Leatherman (copy)

Senate Pro Tempore Hugh Leatherman. File

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Past and future lieutenant governors

Even though Henry McMaster no longer has to preside over the Senate, he still has to watch Kevin Bryant. File/Maya T. Prabhu/Staff

COLUMBIA — State Sen. Hugh Leatherman was able to weave his way back into his top power spot Wednesday, regaining the job of Senate leader despite a closer-than-expected margin to stop him.

Leatherman, R-Florence, returned to the post of president pro tempore on a 28 to 16 vote, with one senator abstaining. Sen. Greg Gregory, R-Lancaster, abstained. All of the 16 senators who voted against Leatherman were Republicans, meaning Democrats opted to side with the leader.

The vote came a day after he resigned the same job in an effort to avoid becoming lieutenant governor.

The lieutenant governor's job went to now-former Sen. Kevin Bryant, R-Anderson.

The job shuffle came after the Senate had been leaderless for less than 24 hours following Leatherman's resignation as pro tem when Nikki Haley was confirmed as ambassador to the United Nations.

Leatherman had stated publicly he wanted to remain in the Senate but would resign as pro tempore to avoid ascending to the lieutenant governor's office.

While many senators clearly weren’t happy with Leatherman’s scheming to regain the leadership job, others believed he was justified in performing the political maneuvering.

Calling the state law that obligates the Senate pro tempore to ascend to the lieutenant governor’s office “a technicality,” Sen. Luke Rankin nominated Leatherman for the coveted post as the Senate assembled Wednesday to settle its leadership holes.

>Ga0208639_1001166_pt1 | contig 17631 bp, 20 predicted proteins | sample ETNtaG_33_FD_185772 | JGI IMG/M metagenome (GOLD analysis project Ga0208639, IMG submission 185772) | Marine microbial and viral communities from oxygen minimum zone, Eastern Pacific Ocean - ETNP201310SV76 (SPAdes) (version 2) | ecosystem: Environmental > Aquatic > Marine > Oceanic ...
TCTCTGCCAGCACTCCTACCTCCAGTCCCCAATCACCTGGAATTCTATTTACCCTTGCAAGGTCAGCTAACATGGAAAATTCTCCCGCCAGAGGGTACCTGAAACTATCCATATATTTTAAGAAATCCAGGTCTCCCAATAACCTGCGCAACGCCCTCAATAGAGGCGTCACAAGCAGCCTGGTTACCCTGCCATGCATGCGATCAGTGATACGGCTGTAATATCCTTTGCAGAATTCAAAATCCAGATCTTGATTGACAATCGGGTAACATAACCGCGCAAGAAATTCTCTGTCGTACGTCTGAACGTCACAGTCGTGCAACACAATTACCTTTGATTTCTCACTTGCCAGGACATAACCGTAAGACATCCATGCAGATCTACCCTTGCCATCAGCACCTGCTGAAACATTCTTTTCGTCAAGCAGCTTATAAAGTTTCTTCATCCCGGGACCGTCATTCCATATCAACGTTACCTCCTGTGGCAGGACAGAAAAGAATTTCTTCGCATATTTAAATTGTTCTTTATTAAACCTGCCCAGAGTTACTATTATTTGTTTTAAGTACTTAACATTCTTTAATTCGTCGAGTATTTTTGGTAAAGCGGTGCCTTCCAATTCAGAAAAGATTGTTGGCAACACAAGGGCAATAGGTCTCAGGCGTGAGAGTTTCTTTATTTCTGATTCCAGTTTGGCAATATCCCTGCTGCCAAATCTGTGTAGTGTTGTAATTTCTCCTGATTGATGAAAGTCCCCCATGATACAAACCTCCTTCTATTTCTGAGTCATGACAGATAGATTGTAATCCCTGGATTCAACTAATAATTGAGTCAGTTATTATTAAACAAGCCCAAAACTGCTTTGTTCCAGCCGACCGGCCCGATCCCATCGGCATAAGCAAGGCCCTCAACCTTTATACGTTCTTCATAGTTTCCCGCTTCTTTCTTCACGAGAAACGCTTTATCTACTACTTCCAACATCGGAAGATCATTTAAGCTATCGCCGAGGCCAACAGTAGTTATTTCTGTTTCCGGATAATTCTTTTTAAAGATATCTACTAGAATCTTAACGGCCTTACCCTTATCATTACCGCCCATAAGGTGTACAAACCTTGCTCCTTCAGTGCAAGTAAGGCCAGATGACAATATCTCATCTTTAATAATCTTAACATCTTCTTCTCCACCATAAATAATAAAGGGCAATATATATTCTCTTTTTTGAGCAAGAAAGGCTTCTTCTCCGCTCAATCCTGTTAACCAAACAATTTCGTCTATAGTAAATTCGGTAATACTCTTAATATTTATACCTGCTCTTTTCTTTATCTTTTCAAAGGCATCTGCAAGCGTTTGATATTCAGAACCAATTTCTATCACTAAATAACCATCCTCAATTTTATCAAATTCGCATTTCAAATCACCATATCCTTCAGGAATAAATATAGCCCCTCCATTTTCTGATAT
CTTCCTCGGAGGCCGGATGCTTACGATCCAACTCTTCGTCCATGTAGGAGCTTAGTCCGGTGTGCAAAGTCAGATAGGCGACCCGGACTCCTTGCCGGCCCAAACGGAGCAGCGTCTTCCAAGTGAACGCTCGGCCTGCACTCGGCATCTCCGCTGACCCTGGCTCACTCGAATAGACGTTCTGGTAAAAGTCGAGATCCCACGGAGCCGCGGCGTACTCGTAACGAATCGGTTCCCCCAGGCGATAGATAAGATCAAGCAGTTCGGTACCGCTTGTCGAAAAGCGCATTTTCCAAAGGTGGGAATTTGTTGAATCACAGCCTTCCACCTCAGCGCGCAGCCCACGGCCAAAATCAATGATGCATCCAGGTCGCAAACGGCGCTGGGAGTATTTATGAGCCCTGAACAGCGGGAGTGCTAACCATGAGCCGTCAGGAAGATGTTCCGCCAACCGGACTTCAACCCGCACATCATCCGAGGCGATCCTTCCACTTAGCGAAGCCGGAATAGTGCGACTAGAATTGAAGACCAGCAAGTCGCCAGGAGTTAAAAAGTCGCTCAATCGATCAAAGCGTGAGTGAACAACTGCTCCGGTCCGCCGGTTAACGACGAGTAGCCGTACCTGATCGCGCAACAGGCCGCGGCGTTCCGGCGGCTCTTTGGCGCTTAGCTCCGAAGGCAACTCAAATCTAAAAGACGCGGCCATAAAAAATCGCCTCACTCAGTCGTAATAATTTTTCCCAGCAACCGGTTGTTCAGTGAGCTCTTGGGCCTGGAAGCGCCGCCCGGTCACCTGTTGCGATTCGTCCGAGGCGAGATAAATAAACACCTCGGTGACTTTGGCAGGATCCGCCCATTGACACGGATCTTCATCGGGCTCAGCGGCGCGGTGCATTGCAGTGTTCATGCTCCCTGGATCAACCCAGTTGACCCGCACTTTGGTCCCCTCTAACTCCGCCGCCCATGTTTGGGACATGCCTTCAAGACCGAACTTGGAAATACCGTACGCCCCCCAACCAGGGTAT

“Let’s all remember how we got to where we are today,” said Rankin, R-Conway. “In December, Sen. Leatherman publicly announced that we would not serve as lieutenant governor, making no mistake about what his intentions were at that point." 

“We knew when we picked him as our pro tem that he would not serve as lieutenant governor, and again we knew why,” Rankin added.

Rankin said that Leatherman was simply showing loyalty to his constituents in the Florence area by not ascending to the lieutenant governor’s post. He was not playing devious political games or shirking his constitutional duties, Rankin said.

“His pledge was to those folks, who elected him to remain their senator,” he said. “Not our president pro tem. As their senator, he would remain in a position of power, influence, and (retain the) ability to … represent them as the constitution requires and as the good Lord requires.”

Even though many believed Leatherman’s nomination and subsequent reelection as Senate leader would be a mere formality, a passionate plea from Senate Majority Leader Shane Massey appeared to make things closer than expected.

Massey nominated longtime Sen. Harvey Peeler, R-Gaffney, as a challenger to Leatherman.

Appealing to the moral compass of his fellow senators, Massey offered strong criticism for the actions taken on Wednesday in the Senate.

“All 45 of us, we know this is wrong,” said Massey, R-Edgefield. “Every one of us knows that we violate the spirit and intent of the constitution by sanctioning (Leatherman’s reelection) … Everybody knows that.”

“I believe the rules matter. And I believe that you believe that, too,” Massey added. “Why with your votes today would you say otherwise?”

Like he’s done in recent weeks, Massey worried aloud about the public’s perception of South Carolina’s lawmakers – which he says will only worsen after Wednesday’s actions in the Senate.

“People understand politicians not playing by the rules,” Massey said. “And they understand other politicians covering for their friends who don’t play by the rules … and sadly, they expect us to do this.”

Also Wednesday, Bryant took over full duties as lieutenant governor. A special election will be called later to fill his seat. He had been in the Senate since 2005. He is a pharmacist. 

Reach Andrew Knittle at 843-830-2026